Over the past six decades, Lawrence Ferlinghetti has established himself as one of the most renowned poets and publishers in the world. A founder of City Lights Books and a noted Beat writer, he is commonly considered one of the greatest literary figures of the 20th century. But Ferlinghetti has been painting for almost as long as he has been writing. Spark visits Ferlinghetti in his studio as he prepares a series of works for a show at San Francisco’s George Krevsky Gallery.
Ferlinghetti first took up painting in 1948 while living in Paris on the G.I. Bill, at a time when French artists were heavily influenced by Spanish surrealism in general and the work of Pablo Picasso in particular. Like many American painters at the time, Ferlinghetti interpreted these influences to produce abstract expressionist works. But the artist quickly became dissatisfied with nonobjective painting, abandoning it in favor of works that incorporated both figuration and the written word.
Now in his late 80s, Ferlinghetti still paints fervently, and most mornings he can be found working in the Hunter’s Point Shipyard studio that he has kept since 1979. All the paintings that he is preparing for his show at the Krevsky Gallery combine provocative, sometimes mystical imagery with written words: some of his own, others from canonical wordsmiths such as Blake and Eliot.
Though he began painting early in his career, Ferlinghetti didn’t exhibit his work until the 1980s, after George Krevsky himself approached the poet following a reading. Krevsky complimented Ferlinghetti highly on his writing, and the poet/artist responded that the gallery owner should see his paintings. Krevsky’s visit to Ferlinghetti’s studio began a relationship that has lasted more than 20 years.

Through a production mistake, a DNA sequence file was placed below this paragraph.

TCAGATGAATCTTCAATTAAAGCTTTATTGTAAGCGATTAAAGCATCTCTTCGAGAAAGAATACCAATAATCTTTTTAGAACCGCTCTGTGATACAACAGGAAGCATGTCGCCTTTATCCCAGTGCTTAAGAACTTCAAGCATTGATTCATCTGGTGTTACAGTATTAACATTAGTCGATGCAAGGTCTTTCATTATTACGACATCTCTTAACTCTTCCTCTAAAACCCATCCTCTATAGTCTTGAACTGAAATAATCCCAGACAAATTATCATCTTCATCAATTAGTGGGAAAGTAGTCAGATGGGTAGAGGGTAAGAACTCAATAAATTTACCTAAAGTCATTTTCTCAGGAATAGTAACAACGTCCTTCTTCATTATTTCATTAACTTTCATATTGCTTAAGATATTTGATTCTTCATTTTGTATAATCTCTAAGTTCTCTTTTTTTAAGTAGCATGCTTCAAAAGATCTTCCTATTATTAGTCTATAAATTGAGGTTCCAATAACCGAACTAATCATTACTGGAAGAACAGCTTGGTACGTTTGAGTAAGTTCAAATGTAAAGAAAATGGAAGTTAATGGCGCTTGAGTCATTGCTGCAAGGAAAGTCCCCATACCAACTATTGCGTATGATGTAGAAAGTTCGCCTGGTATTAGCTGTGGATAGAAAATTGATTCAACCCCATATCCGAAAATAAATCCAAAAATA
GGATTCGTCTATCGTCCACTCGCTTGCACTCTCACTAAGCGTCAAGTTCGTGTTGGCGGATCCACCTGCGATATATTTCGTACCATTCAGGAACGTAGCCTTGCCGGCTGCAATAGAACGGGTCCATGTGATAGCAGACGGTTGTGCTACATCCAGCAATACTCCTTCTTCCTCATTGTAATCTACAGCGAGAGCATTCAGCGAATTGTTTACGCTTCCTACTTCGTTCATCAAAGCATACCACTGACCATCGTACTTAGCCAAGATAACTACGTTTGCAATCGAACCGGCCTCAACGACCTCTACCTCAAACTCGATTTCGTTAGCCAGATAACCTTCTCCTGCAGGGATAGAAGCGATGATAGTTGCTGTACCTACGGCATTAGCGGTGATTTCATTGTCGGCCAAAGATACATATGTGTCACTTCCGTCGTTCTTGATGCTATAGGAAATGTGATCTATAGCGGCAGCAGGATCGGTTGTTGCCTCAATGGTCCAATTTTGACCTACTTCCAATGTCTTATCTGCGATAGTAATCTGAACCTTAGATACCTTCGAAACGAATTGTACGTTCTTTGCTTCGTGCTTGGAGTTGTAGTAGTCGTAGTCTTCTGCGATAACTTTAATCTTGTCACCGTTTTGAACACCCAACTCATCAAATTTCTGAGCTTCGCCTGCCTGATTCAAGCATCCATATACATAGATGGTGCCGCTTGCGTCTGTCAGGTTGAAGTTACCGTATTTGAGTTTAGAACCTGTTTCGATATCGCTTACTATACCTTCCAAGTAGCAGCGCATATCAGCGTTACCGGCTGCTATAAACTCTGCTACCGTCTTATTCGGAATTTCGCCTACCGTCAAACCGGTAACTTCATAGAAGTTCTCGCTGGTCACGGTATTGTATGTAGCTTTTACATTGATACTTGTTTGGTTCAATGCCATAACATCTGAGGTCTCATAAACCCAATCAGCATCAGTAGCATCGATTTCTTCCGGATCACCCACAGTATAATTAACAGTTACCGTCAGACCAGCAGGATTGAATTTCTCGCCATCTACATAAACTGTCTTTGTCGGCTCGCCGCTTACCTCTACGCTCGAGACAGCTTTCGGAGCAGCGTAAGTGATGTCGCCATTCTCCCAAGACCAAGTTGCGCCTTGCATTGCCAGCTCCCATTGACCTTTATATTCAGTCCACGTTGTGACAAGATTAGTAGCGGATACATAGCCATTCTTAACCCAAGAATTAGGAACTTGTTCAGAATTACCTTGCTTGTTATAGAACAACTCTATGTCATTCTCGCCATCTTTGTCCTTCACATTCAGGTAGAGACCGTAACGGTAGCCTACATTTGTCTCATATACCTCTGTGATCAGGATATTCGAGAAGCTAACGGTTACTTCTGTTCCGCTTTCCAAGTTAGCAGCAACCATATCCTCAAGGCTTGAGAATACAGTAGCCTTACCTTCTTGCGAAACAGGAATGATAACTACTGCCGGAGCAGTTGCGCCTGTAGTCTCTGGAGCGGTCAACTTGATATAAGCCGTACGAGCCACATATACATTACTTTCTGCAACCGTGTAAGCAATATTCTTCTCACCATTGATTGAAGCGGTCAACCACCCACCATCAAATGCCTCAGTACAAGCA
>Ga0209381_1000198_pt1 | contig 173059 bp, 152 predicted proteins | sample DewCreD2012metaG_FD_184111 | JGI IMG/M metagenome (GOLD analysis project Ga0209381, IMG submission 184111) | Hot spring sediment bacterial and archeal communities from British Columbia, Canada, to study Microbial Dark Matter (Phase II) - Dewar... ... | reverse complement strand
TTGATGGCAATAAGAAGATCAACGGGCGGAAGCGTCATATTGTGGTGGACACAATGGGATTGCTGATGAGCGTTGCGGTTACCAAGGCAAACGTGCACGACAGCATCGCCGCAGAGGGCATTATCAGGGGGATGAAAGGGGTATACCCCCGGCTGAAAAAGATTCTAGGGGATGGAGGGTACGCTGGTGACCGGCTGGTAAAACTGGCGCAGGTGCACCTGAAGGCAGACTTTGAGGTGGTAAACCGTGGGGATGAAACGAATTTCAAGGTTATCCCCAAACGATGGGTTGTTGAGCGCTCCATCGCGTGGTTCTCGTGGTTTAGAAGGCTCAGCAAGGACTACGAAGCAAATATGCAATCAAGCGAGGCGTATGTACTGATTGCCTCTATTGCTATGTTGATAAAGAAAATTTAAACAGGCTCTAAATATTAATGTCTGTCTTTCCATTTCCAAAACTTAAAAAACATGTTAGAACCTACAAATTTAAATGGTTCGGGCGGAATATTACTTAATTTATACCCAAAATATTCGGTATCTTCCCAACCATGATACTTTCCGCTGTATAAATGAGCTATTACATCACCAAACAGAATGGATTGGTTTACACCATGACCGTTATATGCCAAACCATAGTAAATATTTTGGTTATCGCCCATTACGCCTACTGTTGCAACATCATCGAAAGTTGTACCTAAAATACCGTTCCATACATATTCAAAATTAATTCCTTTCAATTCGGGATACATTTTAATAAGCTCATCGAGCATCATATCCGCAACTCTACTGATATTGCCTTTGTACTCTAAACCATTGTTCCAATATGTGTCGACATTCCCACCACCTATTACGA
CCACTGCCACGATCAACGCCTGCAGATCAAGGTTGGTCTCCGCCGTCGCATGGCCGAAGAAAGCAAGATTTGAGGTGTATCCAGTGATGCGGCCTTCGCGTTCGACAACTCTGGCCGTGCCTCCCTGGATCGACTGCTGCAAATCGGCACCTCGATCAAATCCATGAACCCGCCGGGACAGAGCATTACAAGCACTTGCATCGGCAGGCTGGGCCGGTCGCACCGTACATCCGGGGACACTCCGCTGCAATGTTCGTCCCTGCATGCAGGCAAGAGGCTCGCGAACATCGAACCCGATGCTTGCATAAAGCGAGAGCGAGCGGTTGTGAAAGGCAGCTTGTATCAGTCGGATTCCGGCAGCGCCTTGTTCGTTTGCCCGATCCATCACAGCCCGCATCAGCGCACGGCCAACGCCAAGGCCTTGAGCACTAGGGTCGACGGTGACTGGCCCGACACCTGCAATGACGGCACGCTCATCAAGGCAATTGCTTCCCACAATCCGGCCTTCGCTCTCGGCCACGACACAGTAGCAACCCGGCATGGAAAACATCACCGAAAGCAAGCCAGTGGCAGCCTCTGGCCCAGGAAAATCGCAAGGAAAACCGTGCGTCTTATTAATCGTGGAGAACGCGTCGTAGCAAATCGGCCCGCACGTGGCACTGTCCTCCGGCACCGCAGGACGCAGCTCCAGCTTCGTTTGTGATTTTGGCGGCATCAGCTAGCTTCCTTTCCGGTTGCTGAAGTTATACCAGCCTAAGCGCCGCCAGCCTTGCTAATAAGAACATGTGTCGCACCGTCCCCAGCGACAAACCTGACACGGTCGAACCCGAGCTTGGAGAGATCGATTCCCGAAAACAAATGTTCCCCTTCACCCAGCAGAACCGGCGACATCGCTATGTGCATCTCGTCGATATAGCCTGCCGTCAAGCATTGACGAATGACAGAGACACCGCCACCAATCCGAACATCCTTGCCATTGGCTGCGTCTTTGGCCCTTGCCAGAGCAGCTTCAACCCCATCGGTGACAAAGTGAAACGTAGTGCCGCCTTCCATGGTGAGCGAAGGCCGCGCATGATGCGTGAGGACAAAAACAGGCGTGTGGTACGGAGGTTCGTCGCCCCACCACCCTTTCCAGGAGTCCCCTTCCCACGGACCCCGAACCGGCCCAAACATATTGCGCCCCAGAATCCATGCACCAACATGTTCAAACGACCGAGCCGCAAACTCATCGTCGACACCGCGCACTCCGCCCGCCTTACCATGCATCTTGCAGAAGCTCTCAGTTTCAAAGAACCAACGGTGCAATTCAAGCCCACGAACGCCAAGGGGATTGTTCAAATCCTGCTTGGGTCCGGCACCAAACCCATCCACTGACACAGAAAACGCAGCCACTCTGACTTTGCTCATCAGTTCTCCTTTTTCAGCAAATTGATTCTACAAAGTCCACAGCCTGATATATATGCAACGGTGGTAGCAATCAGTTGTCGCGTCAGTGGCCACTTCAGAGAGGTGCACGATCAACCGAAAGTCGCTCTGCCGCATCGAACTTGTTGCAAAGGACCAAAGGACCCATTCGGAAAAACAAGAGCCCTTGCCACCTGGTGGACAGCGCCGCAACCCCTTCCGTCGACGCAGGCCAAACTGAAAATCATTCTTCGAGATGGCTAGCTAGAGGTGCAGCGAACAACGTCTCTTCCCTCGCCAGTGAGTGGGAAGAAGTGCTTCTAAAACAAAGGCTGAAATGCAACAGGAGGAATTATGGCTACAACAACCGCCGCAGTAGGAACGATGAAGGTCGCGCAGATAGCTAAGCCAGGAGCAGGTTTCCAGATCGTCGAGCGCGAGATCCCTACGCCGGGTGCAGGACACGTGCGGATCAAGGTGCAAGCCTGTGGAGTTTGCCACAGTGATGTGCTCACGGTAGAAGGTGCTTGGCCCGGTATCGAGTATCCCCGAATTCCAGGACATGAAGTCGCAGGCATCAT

Lawrence Ferlinghetti was born in Yonkers, New York, in 1919. He graduated from the University of North Carolina at Chapel Hill before serving as an officer in the U.S. Navy during the Second World War. Returning to New York, Ferlinghetti earned a master’s degree from Columbia University and a doctorate from the Sorbonne, in Paris. While living in France, he met the influential poet Kenneth Roxroth, who encouraged Ferlinghetti to move to San Francisco, where he eventually came to be known as one of the founders of the Beat movement. In 1953, Ferlinghetti founded the City Lights bookstore with Peter D. Martin; the publishing house was founded two years later, in 1955. Ferlinghetti has since published more than 25 books of poetry and has won numerous literary awards.